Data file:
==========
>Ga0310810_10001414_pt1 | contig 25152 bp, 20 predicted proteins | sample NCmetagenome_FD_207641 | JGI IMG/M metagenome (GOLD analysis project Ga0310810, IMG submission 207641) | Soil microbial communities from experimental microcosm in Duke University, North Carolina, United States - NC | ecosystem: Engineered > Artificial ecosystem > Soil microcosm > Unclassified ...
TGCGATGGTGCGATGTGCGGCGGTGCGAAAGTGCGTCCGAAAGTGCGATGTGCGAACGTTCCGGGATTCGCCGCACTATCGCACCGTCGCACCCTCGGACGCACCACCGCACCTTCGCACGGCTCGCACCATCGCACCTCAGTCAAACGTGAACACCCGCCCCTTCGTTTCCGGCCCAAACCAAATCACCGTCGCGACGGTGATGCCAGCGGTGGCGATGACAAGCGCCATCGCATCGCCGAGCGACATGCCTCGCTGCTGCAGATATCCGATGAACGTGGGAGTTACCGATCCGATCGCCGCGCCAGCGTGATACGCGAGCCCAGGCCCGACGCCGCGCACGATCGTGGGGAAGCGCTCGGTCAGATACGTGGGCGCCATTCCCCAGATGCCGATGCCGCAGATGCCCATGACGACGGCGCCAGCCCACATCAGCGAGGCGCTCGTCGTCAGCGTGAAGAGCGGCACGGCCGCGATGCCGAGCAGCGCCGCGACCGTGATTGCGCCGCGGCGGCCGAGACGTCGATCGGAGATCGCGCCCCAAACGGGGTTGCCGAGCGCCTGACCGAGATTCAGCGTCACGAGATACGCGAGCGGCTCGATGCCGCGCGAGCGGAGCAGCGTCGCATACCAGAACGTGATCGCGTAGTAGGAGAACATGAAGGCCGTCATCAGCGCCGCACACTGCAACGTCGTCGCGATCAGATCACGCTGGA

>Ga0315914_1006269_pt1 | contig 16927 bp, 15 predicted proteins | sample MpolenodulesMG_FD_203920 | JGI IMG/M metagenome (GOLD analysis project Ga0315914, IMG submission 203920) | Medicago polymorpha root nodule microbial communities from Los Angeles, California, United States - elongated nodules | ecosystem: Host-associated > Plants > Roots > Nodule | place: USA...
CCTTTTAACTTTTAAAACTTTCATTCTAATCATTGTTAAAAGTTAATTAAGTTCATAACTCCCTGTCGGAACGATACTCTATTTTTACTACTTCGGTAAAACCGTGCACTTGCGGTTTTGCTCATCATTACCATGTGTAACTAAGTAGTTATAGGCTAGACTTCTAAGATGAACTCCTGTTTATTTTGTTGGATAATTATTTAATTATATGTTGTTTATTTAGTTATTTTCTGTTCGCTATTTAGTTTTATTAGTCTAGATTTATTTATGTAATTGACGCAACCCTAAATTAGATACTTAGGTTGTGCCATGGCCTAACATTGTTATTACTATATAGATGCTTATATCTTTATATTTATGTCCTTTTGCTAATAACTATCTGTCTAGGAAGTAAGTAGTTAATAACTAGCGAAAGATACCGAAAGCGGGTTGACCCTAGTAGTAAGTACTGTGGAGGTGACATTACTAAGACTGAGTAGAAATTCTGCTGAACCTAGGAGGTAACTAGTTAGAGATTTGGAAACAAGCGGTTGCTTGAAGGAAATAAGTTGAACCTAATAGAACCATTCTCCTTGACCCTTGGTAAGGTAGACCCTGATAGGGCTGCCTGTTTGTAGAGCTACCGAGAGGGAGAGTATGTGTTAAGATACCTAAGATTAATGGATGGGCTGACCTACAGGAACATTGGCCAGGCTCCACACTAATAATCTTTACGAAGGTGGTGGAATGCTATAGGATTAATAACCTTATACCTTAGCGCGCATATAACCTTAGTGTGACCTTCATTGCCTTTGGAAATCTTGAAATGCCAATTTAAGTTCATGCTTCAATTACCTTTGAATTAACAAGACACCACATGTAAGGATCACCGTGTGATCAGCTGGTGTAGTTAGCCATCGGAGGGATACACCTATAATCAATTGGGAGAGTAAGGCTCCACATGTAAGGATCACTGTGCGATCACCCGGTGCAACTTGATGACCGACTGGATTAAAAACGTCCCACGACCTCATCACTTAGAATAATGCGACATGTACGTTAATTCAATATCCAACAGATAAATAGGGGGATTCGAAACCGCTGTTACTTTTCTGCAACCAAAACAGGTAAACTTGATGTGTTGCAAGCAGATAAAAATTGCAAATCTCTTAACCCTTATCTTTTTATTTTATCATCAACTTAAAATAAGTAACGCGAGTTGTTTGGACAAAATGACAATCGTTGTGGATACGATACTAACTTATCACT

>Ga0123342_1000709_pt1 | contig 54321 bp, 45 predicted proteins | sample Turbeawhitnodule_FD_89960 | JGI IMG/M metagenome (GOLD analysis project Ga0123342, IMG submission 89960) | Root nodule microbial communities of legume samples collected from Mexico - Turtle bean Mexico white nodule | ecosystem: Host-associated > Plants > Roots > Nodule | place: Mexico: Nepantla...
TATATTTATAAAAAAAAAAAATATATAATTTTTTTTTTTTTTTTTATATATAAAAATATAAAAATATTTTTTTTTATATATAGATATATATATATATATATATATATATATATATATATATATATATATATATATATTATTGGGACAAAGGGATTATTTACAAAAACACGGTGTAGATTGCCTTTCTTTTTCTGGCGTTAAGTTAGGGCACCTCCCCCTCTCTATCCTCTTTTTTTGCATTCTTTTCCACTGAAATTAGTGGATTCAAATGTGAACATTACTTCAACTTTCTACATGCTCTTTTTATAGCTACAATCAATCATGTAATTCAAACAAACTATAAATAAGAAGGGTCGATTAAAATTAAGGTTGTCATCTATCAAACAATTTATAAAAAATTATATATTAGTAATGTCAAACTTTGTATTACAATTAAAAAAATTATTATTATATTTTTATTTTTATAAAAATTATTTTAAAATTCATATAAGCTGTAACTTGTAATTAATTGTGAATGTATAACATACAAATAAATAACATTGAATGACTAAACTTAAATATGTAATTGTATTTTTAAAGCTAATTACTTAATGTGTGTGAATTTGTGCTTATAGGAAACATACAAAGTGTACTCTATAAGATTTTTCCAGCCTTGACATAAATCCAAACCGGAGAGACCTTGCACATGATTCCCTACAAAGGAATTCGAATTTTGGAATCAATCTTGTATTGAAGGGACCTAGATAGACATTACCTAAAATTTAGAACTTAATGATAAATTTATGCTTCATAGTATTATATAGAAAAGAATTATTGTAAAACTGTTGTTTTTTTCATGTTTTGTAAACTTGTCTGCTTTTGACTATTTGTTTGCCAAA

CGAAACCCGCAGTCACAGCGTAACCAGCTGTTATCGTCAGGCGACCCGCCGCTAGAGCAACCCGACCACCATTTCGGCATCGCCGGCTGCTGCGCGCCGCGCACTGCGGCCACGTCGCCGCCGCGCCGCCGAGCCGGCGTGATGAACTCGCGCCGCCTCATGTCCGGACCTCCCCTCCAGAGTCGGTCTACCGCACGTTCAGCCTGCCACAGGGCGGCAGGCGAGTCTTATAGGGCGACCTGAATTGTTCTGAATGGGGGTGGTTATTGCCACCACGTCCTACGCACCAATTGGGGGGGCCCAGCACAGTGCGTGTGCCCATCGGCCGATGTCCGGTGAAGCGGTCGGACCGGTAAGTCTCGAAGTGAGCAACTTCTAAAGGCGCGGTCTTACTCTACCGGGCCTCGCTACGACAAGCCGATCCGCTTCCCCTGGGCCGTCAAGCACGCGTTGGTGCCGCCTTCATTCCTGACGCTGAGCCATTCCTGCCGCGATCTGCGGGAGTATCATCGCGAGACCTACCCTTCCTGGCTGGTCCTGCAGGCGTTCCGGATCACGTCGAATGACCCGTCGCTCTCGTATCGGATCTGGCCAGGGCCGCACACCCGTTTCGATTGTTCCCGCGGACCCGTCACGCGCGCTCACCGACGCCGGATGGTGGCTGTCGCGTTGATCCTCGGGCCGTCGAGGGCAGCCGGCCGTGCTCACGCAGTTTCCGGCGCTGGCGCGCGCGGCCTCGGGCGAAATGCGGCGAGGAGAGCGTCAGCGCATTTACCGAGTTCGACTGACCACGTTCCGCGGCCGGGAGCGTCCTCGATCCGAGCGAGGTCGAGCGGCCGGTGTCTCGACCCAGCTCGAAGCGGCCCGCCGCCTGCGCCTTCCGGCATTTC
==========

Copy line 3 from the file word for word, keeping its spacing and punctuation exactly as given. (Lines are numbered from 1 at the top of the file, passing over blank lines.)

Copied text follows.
>Ga0315914_1006269_pt1 | contig 16927 bp, 15 predicted proteins | sample MpolenodulesMG_FD_203920 | JGI IMG/M metagenome (GOLD analysis project Ga0315914, IMG submission 203920) | Medicago polymorpha root nodule microbial communities from Los Angeles, California, United States - elongated nodules | ecosystem: Host-associated > Plants > Roots > Nodule | place: USA...